One of my nerdier traits is that I love maps. I always have; I used to pore over atlases as a kid, and kept myself busy in the back seat on long trips looking over the route we were taking and seeing what else was around us as the miles* flew by.
As a scientist I use maps all the time, of the sky and of the Earth (and sometimes other worlds, too). Since I started becoming interested in climate science, the debunking of denial thereof, satellite maps of the Earth have taken on a new importance to me as well. I've always been fascinated by that sort of thing anyway, but the clear and present danger of global warming can be seen so easily on satellite maps, especially ones that show change over time.
And sometimes there are global images of the Earth that are just interesting without necessarily having a lot of scientific content. Like this one:
It's lovely, isn't it? In a sense, this is the average view of the Earth over the entire year of 2018… but only in a sense. The reality is a bit more complicated, and that means it's more interesting, too.
This image was created by Johannes Kroeger (who goes by the handle cartocalypse on Twitter) using images taken by the Visible Infrared Imaging Radiometer Suite (or VIIRS) on board NASA's wonderful Suomi NPP Earth-observing satellite. VIIRS is a detector that can see in visible light as well as infrared, and observes the Earth constantly monitoring the oceans, land, and atmosphere. It can observe fires, city growth, sea surface temperature, and much more; it's a critical component of our measuring the impacts of climate change.
Of course, the Earth is constantly changing, especially cloud cover. VIIRS creates a daily global mosaic, a map of the entire planet in each filter. Kroeger grabbed all these maps for a year in the red, green, and blue filters (so he had 365 maps in each color).
There are lots of options Kroeger had in putting them together to create a single map. Adding them all together to get a weird, smeary version of the Earth would probably not be terribly interesting (as weather changes — clouds, hurricanes, and the like — it blurs out the ground beneath it, making a mess). Or he could take the actual mathematical average, but that tends to heavily weight wild fluctuations.
Instead, he took the median. This is clever; it gives a better feel for what's really going on than average. In a set of values, the median is the number where half the values are greater and half less than it. In other words, it's generally close to the midpoint value of the set.
An example: Say you have five people. Four of them have a dollar, and one of them has 96 dollars. The average amount of money they have is the total money divided by the number of people: $100 / 5 = $20. That's not very helpful; it makes it seem like most people have more money than they do.
But the median is the number in the middle. In this case that number is $1! The set is [1,1,1,1,96], and so by definition the median is 1. This is an odd example, I know, but the point is that when you take the median, wild extremes are thrown out, making the value better for many applications.
In the case of the map, for each pixel (each spot on Earth) in a given filter, he took the median brightness value for that pixel. That gave the median value for every place on Earth in the three filters. Then he added them together to create a more-or-less natural color map of the planet.
It's not a bad way to show how cloudy a particular spot is over the year. If you see lots of clouds in this map, that means it's a pretty cloudy place more than half the time. If it's clear, it means that spot has clear skies more often than not.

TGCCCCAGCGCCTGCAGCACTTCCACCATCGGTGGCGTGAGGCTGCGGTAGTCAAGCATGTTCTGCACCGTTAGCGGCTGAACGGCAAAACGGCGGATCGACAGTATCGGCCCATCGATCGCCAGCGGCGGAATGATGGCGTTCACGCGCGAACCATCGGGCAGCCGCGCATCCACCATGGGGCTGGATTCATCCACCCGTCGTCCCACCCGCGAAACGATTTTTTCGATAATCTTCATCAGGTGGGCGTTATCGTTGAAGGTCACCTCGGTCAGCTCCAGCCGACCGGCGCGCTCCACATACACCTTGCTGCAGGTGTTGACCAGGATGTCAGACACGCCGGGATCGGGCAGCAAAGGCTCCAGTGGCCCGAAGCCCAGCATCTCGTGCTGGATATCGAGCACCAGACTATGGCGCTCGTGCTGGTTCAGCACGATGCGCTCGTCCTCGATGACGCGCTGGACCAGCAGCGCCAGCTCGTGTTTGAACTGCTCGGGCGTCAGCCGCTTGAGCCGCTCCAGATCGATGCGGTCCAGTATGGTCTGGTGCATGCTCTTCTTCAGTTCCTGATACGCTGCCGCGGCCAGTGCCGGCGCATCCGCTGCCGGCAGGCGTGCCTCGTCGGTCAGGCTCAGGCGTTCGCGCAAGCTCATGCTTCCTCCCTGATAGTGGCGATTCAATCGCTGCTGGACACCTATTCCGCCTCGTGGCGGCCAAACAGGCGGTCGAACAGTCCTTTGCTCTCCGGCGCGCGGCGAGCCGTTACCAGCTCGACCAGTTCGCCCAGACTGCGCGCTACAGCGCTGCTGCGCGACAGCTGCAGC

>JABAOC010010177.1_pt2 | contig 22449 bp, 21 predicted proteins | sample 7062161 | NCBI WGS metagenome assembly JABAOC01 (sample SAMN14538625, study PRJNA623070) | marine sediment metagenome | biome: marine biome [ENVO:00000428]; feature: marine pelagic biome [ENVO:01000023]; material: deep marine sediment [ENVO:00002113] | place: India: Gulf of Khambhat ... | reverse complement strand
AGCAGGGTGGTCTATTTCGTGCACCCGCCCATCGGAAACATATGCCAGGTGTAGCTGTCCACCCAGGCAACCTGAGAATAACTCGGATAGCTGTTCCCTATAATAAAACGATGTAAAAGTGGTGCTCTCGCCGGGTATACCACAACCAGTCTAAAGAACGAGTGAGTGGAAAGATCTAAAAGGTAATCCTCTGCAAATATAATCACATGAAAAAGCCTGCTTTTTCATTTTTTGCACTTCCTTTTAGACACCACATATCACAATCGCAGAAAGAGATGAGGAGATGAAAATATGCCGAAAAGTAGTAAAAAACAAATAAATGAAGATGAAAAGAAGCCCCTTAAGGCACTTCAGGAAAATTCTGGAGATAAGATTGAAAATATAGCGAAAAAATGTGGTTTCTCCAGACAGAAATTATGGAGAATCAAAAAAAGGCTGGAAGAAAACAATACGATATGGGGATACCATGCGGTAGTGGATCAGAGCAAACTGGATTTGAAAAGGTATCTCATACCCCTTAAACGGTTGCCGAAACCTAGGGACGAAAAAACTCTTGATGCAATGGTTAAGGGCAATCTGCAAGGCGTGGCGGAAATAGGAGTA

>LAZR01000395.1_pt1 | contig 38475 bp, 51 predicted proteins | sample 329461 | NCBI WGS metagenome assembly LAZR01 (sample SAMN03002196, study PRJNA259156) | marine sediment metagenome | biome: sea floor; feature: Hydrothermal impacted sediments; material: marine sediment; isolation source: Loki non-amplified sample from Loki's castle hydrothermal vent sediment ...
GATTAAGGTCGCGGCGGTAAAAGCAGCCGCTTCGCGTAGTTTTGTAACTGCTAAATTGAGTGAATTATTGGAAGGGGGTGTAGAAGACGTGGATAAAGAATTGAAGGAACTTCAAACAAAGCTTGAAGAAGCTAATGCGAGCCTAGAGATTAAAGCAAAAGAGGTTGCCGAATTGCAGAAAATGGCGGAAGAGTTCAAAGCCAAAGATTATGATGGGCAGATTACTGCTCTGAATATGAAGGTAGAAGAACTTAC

I'll note you have to be careful: Ice and clouds look the same — white — in the map. Sometimes it may seem obvious, like say over Greenland. But even then, while you know Greenland is covered in ice and snow, it might also be cloudy there a lot. This map doesn't help much there.
But if you look near my neck of the planet, in the Rocky Mountains of Colorado, you'll see it's white. That's snow; it's actually sunny here more than 300 days a year.
It's a bit easier to interpret over the oceans, like that long line going east to west near the equator in the Pacific. That's the Intertropical Convergence Zone — what used to be called the doldrums — where the northeast and southeast trade winds meet. This creates a lot of clouds, mainly due to thunderstorms, and that's so common it shows up clearly in this map.
You can also see clouds off the southwestern coast of the Big Island of Hawaii, and that tells you what direction the wind blows there. Or you can look in the Caribbean and see the gorgeous turquoise water there; the color is very pretty and also tells you it tends to be sunny there. You can spot other features if you poke around; there's a nice interactive version of it you can play with, too.
I wonder if something like this, built up over many years, could help astronomers plan places to build observatories? I suspect local weather stations can do this more accurately for some locations, but it might also be helpful to get an overview. What else can something like this do?
Scientifically, it's not clear to me. But then, you never know. As I've said here so many times, when you play with data and create new tools to look at it, you can stumble across connections you might not otherwise see. So while Kroeger may have created a beautiful map by playing around, he's also shown us something useful. I'll note NASA does similar stuff with satellite data, too.
Science is all about observing, hypothesizing, measuring, and making conclusions. But the part of that they don't tell you is in there? Playing around. That's important sometimes, too.
*When I was younger I didn't use metric, so saying "kilometers" here sounds funny. Plus, due to my own predilections, the metric system sounds more sciencey and less poetic here, so "miles" is a better choice. I've dealt with this problem before, too.